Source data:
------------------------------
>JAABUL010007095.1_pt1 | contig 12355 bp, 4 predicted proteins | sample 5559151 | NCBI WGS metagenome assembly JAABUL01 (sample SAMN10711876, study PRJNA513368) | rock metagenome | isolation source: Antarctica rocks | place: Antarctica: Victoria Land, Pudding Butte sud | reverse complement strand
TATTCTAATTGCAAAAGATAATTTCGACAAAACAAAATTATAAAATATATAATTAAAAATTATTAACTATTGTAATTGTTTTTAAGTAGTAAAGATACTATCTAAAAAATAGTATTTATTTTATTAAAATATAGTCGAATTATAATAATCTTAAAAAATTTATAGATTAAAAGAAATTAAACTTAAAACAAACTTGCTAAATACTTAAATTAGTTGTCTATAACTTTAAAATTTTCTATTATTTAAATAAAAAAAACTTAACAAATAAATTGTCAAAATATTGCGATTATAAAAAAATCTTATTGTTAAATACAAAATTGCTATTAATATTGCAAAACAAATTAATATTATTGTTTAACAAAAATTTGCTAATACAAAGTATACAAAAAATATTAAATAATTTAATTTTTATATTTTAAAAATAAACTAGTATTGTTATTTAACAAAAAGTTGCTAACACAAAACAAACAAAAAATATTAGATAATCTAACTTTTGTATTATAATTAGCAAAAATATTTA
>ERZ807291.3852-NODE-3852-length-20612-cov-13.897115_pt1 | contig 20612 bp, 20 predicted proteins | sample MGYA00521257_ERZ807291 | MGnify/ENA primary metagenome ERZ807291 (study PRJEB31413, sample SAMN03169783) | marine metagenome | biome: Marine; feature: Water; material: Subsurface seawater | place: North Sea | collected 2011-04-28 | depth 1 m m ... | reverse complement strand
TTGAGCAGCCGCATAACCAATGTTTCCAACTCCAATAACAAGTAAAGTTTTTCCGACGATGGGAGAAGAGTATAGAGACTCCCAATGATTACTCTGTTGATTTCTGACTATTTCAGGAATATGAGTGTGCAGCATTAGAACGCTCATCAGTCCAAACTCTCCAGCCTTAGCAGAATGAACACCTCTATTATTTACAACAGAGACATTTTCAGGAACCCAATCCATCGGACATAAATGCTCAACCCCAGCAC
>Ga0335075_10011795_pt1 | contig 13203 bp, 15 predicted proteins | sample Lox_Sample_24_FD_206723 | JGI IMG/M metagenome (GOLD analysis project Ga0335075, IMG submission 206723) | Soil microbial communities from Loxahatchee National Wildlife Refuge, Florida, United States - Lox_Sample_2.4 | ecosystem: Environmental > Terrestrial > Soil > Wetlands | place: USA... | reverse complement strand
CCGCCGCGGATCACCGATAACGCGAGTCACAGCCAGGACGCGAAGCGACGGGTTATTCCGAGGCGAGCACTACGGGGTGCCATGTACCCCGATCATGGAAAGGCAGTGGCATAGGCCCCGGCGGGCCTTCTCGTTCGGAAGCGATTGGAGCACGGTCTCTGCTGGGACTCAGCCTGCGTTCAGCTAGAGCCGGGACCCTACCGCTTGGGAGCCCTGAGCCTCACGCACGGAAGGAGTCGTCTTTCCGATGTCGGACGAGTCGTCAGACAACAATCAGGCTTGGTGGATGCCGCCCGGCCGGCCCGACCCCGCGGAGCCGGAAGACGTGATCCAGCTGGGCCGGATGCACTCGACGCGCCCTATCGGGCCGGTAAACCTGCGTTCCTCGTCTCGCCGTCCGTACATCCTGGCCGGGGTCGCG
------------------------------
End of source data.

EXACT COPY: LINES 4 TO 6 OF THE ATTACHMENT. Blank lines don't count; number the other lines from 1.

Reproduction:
TTGAGCAGCCGCATAACCAATGTTTCCAACTCCAATAACAAGTAAAGTTTTTCCGACGATGGGAGAAGAGTATAGAGACTCCCAATGATTACTCTGTTGATTTCTGACTATTTCAGGAATATGAGTGTGCAGCATTAGAACGCTCATCAGTCCAAACTCTCCAGCCTTAGCAGAATGAACACCTCTATTATTTACAACAGAGACATTTTCAGGAACCCAATCCATCGGACATAAATGCTCAACCCCAGCAC
>Ga0335075_10011795_pt1 | contig 13203 bp, 15 predicted proteins | sample Lox_Sample_24_FD_206723 | JGI IMG/M metagenome (GOLD analysis project Ga0335075, IMG submission 206723) | Soil microbial communities from Loxahatchee National Wildlife Refuge, Florida, United States - Lox_Sample_2.4 | ecosystem: Environmental > Terrestrial > Soil > Wetlands | place: USA... | reverse complement strand
CCGCCGCGGATCACCGATAACGCGAGTCACAGCCAGGACGCGAAGCGACGGGTTATTCCGAGGCGAGCACTACGGGGTGCCATGTACCCCGATCATGGAAAGGCAGTGGCATAGGCCCCGGCGGGCCTTCTCGTTCGGAAGCGATTGGAGCACGGTCTCTGCTGGGACTCAGCCTGCGTTCAGCTAGAGCCGGGACCCTACCGCTTGGGAGCCCTGAGCCTCACGCACGGAAGGAGTCGTCTTTCCGATGTCGGACGAGTCGTCAGACAACAATCAGGCTTGGTGGATGCCGCCCGGCCGGCCCGACCCCGCGGAGCCGGAAGACGTGATCCAGCTGGGCCGGATGCACTCGACGCGCCCTATCGGGCCGGTAAACCTGCGTTCCTCGTCTCGCCGTCCGTACATCCTGGCCGGGGTCGCG